The USA's forgotten bomber-the Convair B-36 Peacemaker

By Willie Bodenstein

For ten years between 1949 and 1959 the Convair B-36 Peacemaker was the primary nuclear weapons delivery vehicle of USA's Strategic Air Command (SAC) until in the beginning of 1955 when it was replaced by the jet-powered Boeing B-52 Stratofortress. The B-52 is still flying operationally today while the B-36 is almost forgotten.

The requirement for a long distance bomber was first mooted in early 1941 when it was realised that Britain might fall to the German onslaught and the United States would have to start a long distance strategic bombing campaign from its own shores against the Nazi forces. The need grew with the campaign in the east against the Japanese and reached a pinnacle during the Cold War.

A surviving B-36J on static display at the Pima Air & Space Museum. Photo © at

A true behemoth of the skies, the B-36 is the largest mass-produced piston-engine aircraft ever built and was the first bomber in the USAF's arsenal capable of delivering any of the nuclear weapons in the U.S. arsenal from inside its four bomb bays. Capable of intercontinental flight without refuelling it had a range of 10,000 mi (16,000 km) and a maximum payload of 87,200 lb (39,600 kg) and was then the only American aircraft with the range and payload to carry such bombs from airfields on American soil to targets in the USSR.

A B-29 being dwarfed by a B-36. Photo © United States Air Force Historical Research Agency

Being piston-powered and slow, with no mid-air refuelling capability and coupled with the widespread introduction of first generation jet fighters in potential enemy air forces, the B-36 was arguably obsolete from the outset when it entered service. However, it had an ace or two up its sleeve; it could stay aloft for as long as 40 hours and its phenomenal cruising altitude
of over 40,000 feet (12,000 m) made possible by its huge wing area and six 28-cylinder engines.

Defensive armament consisted of six remote-controlled retractable gun turrets and fixed tail and nose turrets. Each turret was fitted with two 20 mm cannons giving its a total of 16. With its turrets and other nonessential equipment removed the B-36 could comfortably cruise at 50,000 feet (15,000 m) while flying at 423 miles per hour (681 km/h) thus putting it out of range ground-based anti-aircraft guns and most of the interceptors of the day.

A B-36 showing of its six 28-cylinder Pratt & Whitney R-4360 'Wasp Major' radial engine. Photo © USAF

The propulsion system of the B-36 was unique, with six 28-cylinder Pratt & Whitney R-4360 'Wasp Major' radial engines, each delivering 18,000 hp (13,000 kw), mounted in an unusual pusher configuration rather than the conventional four-engine, tractor propeller layout of other heavy bombers. This unusual configuration prevented propeller turbulence from interfering with airflow over the wing. Each engine drove a three-bladed propeller, 19 feet (5.8 m) in diameter, the second-largest diameter propeller design ever used to power a piston-engine aircraft.

A B-36D with its two pods of twin jet engines in flight. Photo © United States Air Force /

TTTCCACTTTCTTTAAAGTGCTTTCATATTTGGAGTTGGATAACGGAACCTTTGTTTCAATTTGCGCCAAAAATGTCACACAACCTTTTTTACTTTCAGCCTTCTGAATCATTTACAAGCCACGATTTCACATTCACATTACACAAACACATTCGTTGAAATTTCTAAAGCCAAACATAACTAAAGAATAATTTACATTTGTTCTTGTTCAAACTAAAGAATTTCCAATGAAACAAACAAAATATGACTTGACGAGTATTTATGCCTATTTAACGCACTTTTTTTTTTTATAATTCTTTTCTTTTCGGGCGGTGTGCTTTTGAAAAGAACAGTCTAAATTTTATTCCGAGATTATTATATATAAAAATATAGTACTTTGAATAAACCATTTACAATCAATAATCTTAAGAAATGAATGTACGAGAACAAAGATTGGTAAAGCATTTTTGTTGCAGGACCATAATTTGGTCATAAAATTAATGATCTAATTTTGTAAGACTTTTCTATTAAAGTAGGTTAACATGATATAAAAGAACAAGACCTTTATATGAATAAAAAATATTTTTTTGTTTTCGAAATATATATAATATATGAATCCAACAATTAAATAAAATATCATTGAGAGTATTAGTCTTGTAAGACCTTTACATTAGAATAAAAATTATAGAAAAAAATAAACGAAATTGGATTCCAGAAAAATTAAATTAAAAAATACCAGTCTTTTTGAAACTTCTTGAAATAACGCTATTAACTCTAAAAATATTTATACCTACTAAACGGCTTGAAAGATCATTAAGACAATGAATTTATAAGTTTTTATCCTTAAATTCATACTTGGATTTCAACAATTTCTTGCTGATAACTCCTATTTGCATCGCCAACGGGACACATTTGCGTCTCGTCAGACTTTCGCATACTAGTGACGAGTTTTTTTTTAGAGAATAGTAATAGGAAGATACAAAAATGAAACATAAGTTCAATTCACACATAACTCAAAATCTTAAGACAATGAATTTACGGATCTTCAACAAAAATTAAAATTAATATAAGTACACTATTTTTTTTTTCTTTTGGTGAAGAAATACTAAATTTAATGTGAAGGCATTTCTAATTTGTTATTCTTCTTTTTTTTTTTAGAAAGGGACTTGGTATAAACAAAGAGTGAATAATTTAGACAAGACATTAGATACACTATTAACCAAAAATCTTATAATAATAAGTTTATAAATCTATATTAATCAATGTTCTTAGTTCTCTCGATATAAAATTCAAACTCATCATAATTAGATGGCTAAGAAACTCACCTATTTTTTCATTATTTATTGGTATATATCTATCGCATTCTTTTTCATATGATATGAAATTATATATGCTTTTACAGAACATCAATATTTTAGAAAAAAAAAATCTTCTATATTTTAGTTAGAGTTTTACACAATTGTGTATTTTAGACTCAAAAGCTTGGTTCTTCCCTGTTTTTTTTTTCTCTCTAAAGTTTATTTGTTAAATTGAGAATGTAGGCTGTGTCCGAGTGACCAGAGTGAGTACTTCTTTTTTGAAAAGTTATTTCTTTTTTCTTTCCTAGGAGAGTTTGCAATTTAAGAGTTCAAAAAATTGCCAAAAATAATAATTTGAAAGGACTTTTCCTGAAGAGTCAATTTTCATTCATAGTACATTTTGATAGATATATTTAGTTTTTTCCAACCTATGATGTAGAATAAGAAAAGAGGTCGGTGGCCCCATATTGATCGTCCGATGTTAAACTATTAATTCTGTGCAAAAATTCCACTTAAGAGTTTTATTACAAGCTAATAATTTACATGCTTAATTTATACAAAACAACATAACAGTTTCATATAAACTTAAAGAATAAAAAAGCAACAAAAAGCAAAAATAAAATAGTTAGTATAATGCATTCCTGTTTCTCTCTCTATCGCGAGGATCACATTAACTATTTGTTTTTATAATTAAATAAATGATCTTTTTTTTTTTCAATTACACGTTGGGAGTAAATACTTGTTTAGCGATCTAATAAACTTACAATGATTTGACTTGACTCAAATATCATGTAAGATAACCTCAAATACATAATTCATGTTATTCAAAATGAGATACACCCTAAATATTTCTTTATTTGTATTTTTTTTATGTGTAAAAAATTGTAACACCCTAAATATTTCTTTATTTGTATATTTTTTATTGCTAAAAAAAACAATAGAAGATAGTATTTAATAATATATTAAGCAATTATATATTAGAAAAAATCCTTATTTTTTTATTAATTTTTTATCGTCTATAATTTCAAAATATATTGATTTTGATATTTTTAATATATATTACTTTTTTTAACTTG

Beginning with the B-36D, Convair added a pair of General Electric J47-19 jet engines suspended near the end of each wing which were also retrofitted to all extant B-36Bs. The two pods with four turbojets and the six piston engines combined gave the B-36 a total of 40,000 hp (30,000 kW) for short periods of time.

Personnel and equipment required to get and keep a B-36 aircraft in the air. Photo © USAF

A complex weapons system took a crew of 15 housed in a pressurised flight deck and crew compartments as well as a rear compartment that featured six bunks and a dining galley
to keep the B-36 aloft. Many more were needed to keep it flying. All compartments, turrets and the bomb bay were linked by pressurised tunnels and movement through which was by means of a rope and trolley system.

USAF 03 A YRF-84F fighter in flight with its parent B-36 Peacemaker. Photo © USAF

What however set the B-36 apart from any other aircraft ever made is the fact that two B-36s were modified in the early 1950s as part of the US's Aircraft Nuclear Propulsion (ANP) program by the installation of 1 MW, air-cooled nuclear reactor in the aft bomb. To protect the crew, the highly modified cockpit was encased in lead and rubber, with a 1-foot-thick (30 cm) leaded glass windshield. A number of large air intake and exhaust holes were installed in the sides and bottom of the aircraft's rear fuselage to cool the reactor in flight. The reactor was operational, but did not power the aircraft; its sole purpose was to investigate the effect of radiation on aircraft systems. Between 1955 and 1957, the NB-36H completed 47 test flights and 215 hours of flight time, during 89 of which the reactor was critical

The withdrawal from service of the B-36 started in February 1956. Those were initially replaced by the B-52 were flown to Davis-Monthan AFB, Arizona where they were stored for reclamation and destruction. Defence cutbacks in 1958 compelled the stretching of the procurement process of the B-52s stretched the service life for a number of B-36s. Those remaining in service were supported with components scavenged from aircraft sent to Davis-Monthan.

One of the surviving B-36Js in the National Museum of the United States Air Force.

By December 1958 only 22 B-36Js were still operational and on 12 February 1959, the last B-36J built left Biggs AFB, Texas, where it had been on duty with the 95th Heavy Bombardment Wing and was flown to Amon Carter Field in Fort Worth, where it was put on display. Within two years, all B-36s, except five used for museum display had been scrapped at Davis-Monthan AFB.

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